Worrisome side note: Someone put Ray Jackendoff on the list as a signatory without Ray’s knowledge; when Ted Gibson asked him about it, he said he hadn’t signed it and he managed to get his name removed. Worrisome in that Ray might conceivably not be the only name fraudulently added. Later: yes, the same thing happened with Michel DeGraff’s name being fraudulently added. I don’t know if there are others.)

I will simply go through the six points the petitioners adduce as reasons for the LSA to take their recommended actions against Steven Pinker.

To Point 1:

In 2015, Dr. Pinker tweeted “Police don’t shoot blacks disproportionately”, linking to a New York Times article by Sendhil Mullainathan. … Let the record show that Dr. Pinker draws this conclusion from an article that contains the following quote: “The data is unequivocal. Police killings are a race problem: African-Americans are being killed disproportionately and by a wide margin.” (original emphasis) We believe this shows that Dr. Pinker is willing to make dishonest claims in order to obfuscate the role of systemic racism in police violence.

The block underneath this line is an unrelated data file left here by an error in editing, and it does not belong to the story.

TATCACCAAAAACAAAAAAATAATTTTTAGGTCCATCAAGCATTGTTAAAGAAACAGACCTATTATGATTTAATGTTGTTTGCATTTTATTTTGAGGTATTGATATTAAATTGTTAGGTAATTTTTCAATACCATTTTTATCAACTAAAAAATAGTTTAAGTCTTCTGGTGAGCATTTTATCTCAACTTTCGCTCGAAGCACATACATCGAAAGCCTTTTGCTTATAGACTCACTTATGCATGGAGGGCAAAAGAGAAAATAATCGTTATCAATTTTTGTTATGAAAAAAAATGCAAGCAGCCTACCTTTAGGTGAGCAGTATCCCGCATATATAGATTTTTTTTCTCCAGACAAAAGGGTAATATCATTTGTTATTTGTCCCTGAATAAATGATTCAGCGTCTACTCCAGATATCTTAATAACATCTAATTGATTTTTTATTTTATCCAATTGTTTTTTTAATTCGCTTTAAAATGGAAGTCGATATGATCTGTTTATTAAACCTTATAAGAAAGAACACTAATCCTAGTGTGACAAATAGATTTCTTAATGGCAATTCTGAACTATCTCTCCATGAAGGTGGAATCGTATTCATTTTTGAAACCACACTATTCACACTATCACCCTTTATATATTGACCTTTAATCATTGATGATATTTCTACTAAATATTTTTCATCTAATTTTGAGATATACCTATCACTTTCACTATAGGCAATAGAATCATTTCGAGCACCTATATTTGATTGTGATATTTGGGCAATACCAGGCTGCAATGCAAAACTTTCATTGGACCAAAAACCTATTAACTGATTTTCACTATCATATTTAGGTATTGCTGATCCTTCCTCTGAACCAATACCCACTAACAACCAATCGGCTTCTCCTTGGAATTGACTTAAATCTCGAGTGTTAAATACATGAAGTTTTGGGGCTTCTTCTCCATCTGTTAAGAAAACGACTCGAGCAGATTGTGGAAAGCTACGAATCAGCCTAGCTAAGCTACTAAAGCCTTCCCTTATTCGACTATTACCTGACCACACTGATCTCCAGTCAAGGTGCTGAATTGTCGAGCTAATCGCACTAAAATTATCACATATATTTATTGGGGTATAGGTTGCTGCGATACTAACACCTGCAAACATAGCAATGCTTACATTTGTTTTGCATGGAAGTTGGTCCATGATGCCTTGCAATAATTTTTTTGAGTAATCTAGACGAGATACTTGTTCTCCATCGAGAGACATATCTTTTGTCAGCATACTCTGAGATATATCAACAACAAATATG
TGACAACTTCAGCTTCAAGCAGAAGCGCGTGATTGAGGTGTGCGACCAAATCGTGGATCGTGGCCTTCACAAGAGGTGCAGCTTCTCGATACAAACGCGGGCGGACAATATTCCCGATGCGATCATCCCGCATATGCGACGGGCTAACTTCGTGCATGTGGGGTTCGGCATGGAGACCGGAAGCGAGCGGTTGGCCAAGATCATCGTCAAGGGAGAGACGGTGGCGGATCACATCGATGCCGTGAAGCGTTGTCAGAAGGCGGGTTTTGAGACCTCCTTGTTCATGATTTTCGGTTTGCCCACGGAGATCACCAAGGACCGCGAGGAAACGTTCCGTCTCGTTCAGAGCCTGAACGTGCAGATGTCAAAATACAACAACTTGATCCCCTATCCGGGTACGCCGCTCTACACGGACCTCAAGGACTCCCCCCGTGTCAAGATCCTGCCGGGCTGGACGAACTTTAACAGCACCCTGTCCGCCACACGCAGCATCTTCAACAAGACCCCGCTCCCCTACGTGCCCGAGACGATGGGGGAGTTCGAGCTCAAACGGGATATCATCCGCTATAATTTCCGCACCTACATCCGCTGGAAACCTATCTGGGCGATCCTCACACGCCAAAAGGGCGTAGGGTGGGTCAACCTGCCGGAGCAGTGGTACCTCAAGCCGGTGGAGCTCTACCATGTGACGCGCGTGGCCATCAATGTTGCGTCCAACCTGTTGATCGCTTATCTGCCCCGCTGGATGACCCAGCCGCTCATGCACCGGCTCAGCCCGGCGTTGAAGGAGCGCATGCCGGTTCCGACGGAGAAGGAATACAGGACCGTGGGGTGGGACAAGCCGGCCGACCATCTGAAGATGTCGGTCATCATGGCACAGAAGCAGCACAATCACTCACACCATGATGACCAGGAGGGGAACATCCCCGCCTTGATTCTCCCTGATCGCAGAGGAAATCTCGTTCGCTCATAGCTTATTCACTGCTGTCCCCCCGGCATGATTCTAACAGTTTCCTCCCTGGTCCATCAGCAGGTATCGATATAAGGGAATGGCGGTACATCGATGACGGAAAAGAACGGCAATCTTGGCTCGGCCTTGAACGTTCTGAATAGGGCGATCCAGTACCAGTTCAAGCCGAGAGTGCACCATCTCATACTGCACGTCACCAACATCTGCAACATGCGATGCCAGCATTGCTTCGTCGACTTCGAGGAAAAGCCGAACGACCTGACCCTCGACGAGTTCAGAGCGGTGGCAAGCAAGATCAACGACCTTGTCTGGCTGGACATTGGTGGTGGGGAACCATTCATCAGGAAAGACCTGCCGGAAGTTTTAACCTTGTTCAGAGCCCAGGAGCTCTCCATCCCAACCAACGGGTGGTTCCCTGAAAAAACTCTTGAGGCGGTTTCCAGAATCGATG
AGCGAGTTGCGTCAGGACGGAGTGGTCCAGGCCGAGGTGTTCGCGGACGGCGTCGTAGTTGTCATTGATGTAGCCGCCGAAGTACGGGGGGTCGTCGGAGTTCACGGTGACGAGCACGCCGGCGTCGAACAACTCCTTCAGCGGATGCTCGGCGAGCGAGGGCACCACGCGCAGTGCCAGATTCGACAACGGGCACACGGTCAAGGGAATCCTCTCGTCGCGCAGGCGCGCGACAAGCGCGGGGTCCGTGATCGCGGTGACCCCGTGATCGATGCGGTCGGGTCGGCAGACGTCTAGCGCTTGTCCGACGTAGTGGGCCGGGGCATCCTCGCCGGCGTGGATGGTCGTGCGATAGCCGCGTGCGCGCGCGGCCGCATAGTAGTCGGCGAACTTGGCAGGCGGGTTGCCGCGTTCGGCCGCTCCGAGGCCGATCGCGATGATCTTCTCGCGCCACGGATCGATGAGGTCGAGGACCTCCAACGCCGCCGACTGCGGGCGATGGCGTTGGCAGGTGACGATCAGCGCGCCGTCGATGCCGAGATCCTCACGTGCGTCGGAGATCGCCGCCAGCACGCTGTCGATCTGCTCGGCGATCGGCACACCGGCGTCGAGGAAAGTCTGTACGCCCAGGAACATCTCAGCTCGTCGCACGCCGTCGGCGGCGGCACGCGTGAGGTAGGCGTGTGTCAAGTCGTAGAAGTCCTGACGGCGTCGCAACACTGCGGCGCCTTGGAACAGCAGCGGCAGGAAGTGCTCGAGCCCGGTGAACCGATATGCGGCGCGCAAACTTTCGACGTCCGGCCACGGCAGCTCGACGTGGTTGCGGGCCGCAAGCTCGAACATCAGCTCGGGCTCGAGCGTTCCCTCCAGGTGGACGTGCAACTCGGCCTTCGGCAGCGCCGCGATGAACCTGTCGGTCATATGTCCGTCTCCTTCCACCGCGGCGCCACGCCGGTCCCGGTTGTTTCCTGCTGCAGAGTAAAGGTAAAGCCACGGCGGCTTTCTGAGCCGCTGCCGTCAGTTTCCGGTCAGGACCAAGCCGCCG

It looks to me that Pinker did make a misleading statement in his tweet, but that the petitioners also make a misleading statement by omitting the context of their quote from the article.

Pinker’s tweet: “Data: Police don’t shoot blacks disproportionately. Problem: Not race, but too many police shootings.”

Petitioners’ quote from the article: “The data is unequivocal. Police killings are a race problem: African-Americans are being killed disproportionately and by a wide margin.”

Larger quote from the article: (doesn’t support Pinker’s statement, but it shows that their quote doesn’t represent the article’s point.)

The data is unequivocal. Police killings are a race problem: African-Americans are being killed disproportionately and by a wide margin. And police bias may be responsible. But this data does not prove that biased police officers are more likely to shoot blacks in any given encounter.

Instead, there is another possibility: It is simply that — for reasons that may well include police bias — African-Americans have a very large number of encounters with police officers. Every police encounter contains a risk: The officer might be poorly trained, might act with malice or simply make a mistake, and civilians might do something that is perceived as a threat. The omnipresence of guns exaggerates all these risks.

Such risks exist for people of any race — after all, many people killed by police officers were not black. But having more encounters with police officers, even with officers entirely free of racial bias, can create a greater risk of a fatal shooting.

Arrest data lets us measure this possibility. For the entire country, 28.9 percent of arrestees were African-American. This number is not very different from the 31.8 percent of police-shooting victims who were African-Americans. If police discrimination were a big factor in the actual killings, we would have expected a larger gap between the arrest rate and the police-killing rate.